Brandon Weeden is not your typical college quarterback.
The road to starting quarterback of the Oklahoma State Cowboys has been a bumpy one for the 27-year-old senior from Edmond, Okla.
After being selected as a pitcher in the second round of the 2002 MLB by the New York Yankees, Weeden bounced around minor league baseball for years — landing with three different teams but never making it up to the big leagues.
With a career mark of 19-26 and an ERA of 5.02, Weeden was released by the Kansas City Royals in 2006 and out of a job.
“I was upset,” he said. “I’d been playing baseball since I was 3 years old. It was tough. It was something I loved to do. It took me a few days. I went home, thought about it and just decided to give college football a try.”
Then stepped in Mike Gundy.
Now the head coach of the Cowboys, Gundy recruited Weeden out of high school when he was the Cowboys’ offensive coordinator. During a visit to Stillwater after being released by the Royals, Weeden met with Gundy, and after hitting it off with the coach, was offered a spot despite being much older than the other players on the
“I think there’s an advantage in being older,” Gundy said. “We all know that we’re different at 26 than we are at 18. And in order to handle the pressures of being a quarterback and playing at this level, maturity is an advantage.”
Weeden was redshirted for his first year at OSU and saw action in only one game during his freshman season. But it was a game in 2009 against 3-7 Colorado when the sophomore Weeden was finally able to make his mark with Cowboys fans.
Trailing the Buffaloes 14-10 at halftime in Stillwater and with star quarterback Zac Robinson out because of an injury, the third-string Weeden took over the reins of the Cowboys’ offense in the second half and took his first meaningful snaps since the Oklahoma high school semifinals in 2001.
Hitting 10-of-15 passes for 168 yards — including touchdown tosses of 28 and 47 yards — Weeden led the Cowboys back for a 31-28 victory over Colorado.
If the Colorado game was Weeden’s opening act, his junior season was the main event.
In his first year as a starting quarterback since 2001, Weeden had seven 300-yard passing games and three 400-yard games, earning First-Team all-Big 12 honors last year.
In addition to throwing at least one touchdown pass in every game — and at least two TD passes in 11 games — Weeden set single-season school records for passing yards (4,277), total offense (4,209), touchdown passes (34), completed passes (342), pass attempts (511) and completion percentage (66.9) and ended the season third nationally in passing yards.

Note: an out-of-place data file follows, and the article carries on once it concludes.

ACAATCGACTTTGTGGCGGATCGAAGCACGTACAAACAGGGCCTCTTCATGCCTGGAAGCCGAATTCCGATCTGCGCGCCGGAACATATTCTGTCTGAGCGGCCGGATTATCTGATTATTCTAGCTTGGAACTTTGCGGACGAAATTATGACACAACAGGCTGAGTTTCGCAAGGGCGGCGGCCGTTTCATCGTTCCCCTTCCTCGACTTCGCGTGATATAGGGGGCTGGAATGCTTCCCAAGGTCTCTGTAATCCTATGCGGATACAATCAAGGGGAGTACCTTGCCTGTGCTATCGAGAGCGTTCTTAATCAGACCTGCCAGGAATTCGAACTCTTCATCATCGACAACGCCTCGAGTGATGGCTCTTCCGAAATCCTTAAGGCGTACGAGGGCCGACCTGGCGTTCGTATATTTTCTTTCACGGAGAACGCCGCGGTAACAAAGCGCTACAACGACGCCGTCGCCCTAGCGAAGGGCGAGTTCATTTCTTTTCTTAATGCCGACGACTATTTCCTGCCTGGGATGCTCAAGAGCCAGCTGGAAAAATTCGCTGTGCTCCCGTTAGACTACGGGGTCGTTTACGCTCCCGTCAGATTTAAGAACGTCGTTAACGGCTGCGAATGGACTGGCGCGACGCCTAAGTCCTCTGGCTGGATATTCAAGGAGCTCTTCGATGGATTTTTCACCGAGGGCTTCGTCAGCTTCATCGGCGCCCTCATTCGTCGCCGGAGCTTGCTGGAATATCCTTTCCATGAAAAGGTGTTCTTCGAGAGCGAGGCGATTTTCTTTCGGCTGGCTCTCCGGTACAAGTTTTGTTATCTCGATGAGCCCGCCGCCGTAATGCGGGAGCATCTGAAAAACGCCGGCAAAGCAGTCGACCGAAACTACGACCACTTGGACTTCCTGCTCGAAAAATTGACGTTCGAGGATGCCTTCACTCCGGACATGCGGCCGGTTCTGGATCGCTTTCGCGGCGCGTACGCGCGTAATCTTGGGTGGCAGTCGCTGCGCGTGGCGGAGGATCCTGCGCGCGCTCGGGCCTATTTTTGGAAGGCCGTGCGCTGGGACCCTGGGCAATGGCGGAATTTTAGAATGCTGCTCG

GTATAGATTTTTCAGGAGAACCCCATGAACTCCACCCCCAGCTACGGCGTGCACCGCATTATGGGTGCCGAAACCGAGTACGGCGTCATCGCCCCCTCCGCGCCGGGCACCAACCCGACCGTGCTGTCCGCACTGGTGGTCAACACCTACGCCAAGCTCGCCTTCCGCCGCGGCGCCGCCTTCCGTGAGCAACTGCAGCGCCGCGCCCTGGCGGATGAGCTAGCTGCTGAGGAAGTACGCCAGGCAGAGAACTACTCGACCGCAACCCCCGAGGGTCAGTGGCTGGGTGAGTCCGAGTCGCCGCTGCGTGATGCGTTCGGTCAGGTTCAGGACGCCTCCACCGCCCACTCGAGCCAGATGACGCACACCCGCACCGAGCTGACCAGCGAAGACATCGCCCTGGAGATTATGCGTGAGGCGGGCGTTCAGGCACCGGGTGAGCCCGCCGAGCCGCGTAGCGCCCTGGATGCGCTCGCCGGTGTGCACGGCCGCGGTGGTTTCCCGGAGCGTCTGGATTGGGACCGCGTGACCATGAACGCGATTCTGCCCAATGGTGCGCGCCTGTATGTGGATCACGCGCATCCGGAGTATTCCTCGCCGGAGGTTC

With one of the most successful seasons for an OSU quarterback behind him, the six-foot-four, 218-pound former minor league pitcher of the Columbus Clippers and the High Desert Mavericks has led OSU to a number nine ranking in The Associated Press preseason poll and has one the best receivers in the nation to throw to in Justin Blackmon.
With targets like Blackmon, he is confident at the way this season will turn out, especially after a productive offseason.
“This preseason has been completely different. I know the offense, I’m not going into game one worried about what other guys are doing, I can just go out there and play and kind of react on the fly,” Weeden said. “I feel like I’m more of a leader. On the offensive side, I’m able to help see any mistakes by other guys, where as last year I was more worried about my job. I just feel that we’re all one year more experienced.”
The Cowboys are set to take on Louisiana-Lafayette, a team they drubbed 54-28 last year by way of Weeden’s five touchdown tosses.
Weeden has spent a great deal of time working with newly acquired offensive coach Todd Monken, who hasn’t tried to change Weeden’s style of play. But Weeden is grateful for the little tweaks he has made.
“We really haven’t tinkered with a ton of things, but the adjustments we have made have been sound,” Weeden said.
“They’ve been solid and for a good reason... Some of the stuff that [Monken] has done has been brilliant.”
He has a corp of strong receivers, coaches that respect his maturity and decision making, and a plethora of experience behind him.
The biggest question surrounding Weeden now: What will he do for his closing act?